FOR IMMEDIATE RELEASE
6/27/2019

CONTACT: Meera Venugopal
2123445878, Ext:224
meera.venugopal@aafederation.org


Supreme Court Rules to Block Citizenship Question from 2020 Census Bringing Relief to Asian Communities

New York City - Today, the United States Supreme Court blocked the addition of the citizenship question to the 2020 Census, sending the case back to the lower courts. It is not clear if the administration will have time to provide the fuller accounting that the Supreme Court has asked for of the reasons behind adding the citizenship question. Since census forms are supposed to be printed beginning next week, it may be safe to assume that the forms will go out without the citizenship question. The inclusion of the question was widely expected to lead to an undercount of minority and immigrant populations. The US Census Bureau recently released an analysis that estimates the citizenship question would have led to an 8 percent undercount of non-citizen residents. Including the question would have had an immense impact on the Asian American community in New York and New Jersey -- states that have 532,000 and 268,000 Asian American non-citizen immigrants respectively. As a result of the court ruling, these Asian communities will no longer have to face an additional barrier to receiving the resources and representation that an accurate Census affords.

The inclusion of the question was widely expected to lead to an undercount of minority and immigrant populations. The US Census Bureau recently released an analysis that estimates the citizenship question would have led to an 8 percent undercount of non-citizen residents. Including the question would have had an immense impact on the Asian American community in New York and New Jersey -- states that have 532,000 and 268,000 Asian American non-citizen immigrants respectively. As a result of the court ruling, these Asian communities will no longer have to face an additional barrier to receiving the resources and representation that an accurate Census affords.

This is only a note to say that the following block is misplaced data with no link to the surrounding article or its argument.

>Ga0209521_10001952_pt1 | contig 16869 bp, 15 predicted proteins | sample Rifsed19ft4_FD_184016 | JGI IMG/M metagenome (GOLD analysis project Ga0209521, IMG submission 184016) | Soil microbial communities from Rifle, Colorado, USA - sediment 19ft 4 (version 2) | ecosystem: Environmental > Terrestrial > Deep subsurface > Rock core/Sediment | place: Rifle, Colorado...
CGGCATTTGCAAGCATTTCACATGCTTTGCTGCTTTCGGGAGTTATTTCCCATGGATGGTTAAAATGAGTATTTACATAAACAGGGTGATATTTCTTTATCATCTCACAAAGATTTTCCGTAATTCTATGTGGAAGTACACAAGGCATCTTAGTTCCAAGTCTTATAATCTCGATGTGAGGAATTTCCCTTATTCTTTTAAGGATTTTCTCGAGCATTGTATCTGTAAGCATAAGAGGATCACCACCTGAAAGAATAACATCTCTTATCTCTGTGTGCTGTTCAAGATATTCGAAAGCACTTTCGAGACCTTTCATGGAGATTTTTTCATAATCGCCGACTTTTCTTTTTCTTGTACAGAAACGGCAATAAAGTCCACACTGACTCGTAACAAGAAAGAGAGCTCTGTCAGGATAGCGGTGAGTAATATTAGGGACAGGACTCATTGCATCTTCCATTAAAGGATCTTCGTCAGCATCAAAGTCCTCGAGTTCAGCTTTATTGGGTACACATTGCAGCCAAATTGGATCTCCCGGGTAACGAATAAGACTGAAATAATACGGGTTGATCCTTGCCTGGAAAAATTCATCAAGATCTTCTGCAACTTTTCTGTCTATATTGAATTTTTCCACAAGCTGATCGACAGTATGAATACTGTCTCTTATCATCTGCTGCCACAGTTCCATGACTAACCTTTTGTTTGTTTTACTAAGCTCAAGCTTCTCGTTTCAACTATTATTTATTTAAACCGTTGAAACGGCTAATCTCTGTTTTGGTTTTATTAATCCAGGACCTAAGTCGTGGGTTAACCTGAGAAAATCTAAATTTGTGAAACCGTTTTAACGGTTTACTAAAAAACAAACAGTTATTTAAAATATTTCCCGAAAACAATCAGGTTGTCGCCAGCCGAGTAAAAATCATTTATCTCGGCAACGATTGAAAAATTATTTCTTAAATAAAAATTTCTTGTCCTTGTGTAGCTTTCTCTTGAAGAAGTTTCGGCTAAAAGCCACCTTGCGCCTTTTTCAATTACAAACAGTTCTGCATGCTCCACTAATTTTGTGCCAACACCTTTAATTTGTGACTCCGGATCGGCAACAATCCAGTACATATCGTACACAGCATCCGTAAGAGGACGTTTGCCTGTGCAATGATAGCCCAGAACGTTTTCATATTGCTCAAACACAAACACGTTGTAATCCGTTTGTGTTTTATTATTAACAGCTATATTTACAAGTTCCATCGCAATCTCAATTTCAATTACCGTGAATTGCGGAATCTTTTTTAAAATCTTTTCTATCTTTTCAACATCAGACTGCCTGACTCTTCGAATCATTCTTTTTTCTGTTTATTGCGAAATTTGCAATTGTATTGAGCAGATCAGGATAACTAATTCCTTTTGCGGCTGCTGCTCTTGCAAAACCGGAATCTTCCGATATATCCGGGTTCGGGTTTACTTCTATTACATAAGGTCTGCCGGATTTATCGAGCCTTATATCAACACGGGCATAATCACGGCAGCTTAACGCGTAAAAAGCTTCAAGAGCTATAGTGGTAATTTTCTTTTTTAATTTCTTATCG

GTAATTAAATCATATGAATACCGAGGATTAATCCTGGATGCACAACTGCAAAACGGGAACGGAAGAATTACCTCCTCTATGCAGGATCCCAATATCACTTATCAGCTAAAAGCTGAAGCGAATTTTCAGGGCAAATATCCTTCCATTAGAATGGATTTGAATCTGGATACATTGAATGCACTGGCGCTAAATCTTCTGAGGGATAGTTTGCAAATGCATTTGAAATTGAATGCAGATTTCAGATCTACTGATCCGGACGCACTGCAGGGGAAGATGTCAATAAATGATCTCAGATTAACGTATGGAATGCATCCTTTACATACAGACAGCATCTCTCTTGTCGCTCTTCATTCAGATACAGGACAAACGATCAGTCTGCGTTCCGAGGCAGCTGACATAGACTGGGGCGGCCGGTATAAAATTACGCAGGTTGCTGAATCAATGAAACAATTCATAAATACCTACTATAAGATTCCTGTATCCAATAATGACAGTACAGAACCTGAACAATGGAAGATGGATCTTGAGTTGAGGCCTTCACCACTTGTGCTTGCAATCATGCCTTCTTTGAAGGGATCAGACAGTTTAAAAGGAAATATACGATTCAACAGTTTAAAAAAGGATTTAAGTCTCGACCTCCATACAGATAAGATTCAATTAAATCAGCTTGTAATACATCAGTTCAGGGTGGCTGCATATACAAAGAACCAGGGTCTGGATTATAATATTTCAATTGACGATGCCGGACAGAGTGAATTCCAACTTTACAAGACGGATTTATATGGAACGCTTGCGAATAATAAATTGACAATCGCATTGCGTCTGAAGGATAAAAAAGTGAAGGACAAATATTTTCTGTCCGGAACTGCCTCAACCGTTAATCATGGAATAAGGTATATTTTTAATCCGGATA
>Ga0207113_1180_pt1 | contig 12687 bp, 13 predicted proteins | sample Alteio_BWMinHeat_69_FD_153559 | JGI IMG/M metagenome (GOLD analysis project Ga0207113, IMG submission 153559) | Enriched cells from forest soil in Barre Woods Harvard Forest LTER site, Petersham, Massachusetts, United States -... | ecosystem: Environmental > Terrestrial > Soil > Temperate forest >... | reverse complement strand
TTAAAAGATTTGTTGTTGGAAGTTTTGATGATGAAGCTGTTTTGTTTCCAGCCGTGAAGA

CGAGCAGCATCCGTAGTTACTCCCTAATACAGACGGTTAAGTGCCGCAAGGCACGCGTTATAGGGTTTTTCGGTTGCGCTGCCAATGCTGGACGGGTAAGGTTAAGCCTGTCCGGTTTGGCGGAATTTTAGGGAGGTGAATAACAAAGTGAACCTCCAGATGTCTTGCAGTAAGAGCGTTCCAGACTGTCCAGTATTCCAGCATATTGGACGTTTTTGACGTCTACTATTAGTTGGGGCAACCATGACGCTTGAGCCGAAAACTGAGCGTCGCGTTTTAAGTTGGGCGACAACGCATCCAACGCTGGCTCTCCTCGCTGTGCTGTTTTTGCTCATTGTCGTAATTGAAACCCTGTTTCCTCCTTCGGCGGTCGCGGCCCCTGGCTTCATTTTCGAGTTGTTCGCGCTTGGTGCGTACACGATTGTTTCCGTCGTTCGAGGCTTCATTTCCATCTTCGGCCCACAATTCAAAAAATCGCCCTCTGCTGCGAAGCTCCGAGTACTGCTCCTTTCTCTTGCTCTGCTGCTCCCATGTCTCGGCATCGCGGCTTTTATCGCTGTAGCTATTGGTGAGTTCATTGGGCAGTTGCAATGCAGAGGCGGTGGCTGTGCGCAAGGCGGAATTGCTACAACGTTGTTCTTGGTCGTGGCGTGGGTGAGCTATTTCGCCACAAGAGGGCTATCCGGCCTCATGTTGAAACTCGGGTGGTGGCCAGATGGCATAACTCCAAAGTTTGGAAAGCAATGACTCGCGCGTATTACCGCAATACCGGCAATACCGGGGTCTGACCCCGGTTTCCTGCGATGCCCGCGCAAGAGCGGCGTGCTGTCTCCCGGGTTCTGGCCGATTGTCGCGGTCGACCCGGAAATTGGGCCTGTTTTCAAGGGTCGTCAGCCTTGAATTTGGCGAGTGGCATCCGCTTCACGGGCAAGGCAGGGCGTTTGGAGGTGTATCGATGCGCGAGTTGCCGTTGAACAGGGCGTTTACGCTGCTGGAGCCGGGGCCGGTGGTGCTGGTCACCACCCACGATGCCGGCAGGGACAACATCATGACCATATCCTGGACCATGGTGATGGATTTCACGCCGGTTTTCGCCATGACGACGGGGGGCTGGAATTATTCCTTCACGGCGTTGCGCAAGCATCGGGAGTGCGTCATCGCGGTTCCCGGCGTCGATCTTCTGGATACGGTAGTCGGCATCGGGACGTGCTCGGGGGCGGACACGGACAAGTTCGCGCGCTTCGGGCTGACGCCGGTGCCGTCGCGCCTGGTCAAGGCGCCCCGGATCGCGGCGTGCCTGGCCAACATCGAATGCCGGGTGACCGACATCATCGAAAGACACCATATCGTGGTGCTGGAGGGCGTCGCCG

However, since many Asian American immigrants are wary of interacting with the federal government, nonprofit groups like the Asian American Federation are ramping up efforts to encourage Asian Americans across the two states to participate fully in the Census. Efforts are ongoing to make Asian American communities aware of both the confidentiality of Census data and the vital importance of participating in the Census. We will continue to work with both the New York Counts 2020 Coalition and the Census 2020 New Jersey Coalition to ensure that Asian American communities are informed, included, and empowered to get their fair share of federal funds and representation.

The 2020 Census will have a decades-long impact on the distribution of $900 billion of annual funding from 300 federal programs, including many that Asian American communities rely heavily on, such as Medicare for seniors, bilingual language programs for recent immigrants, and transportation infrastructure. Moreover, Census population data will determine the allocation of Congressional seats, impacting the future of American democracy for the next decade.

Spreading awareness around the importance of participating in the Census thus remains pivotal. According to a poll done by US Census Bureau earlier this year, only 55% of Asian Americans surveyed reported that they were "extremely" or "very likely" to fill out the Census, the lowest rate of any major racial or ethnic group. Although carried out long before the citizenship question was struck down, there nevertheless remains a strong fear and suspicion among Asian American communities of what the federal government intends to do with the information collected from the 2020 Census. Moreover, over 20% of Asian Americans live in "hard to count" Census tracts, furthering the need for full participation in order to bring in government investment into already marginalized communities.

As an organization working on behalf of Asian Americans, we believe the collection of useful, objective data about our nation’s people, housing, economy, and communities, is vitally important. Without reliable data, Asian-serving nonprofit agencies will be unable to plan for future services, adapt to new and emerging needs, and apply for both public and private grants that require applicants to quantify the impact of their programs. With accurate and detailed data from the 2020 Census, we will be able to more effectively target limited resources to best match the needs of Asian American populations. Our efforts in the coming months will be concentrated on urging Asian American immigrant communities to fully participate in the collection process so as to have a full, fair and accurate census.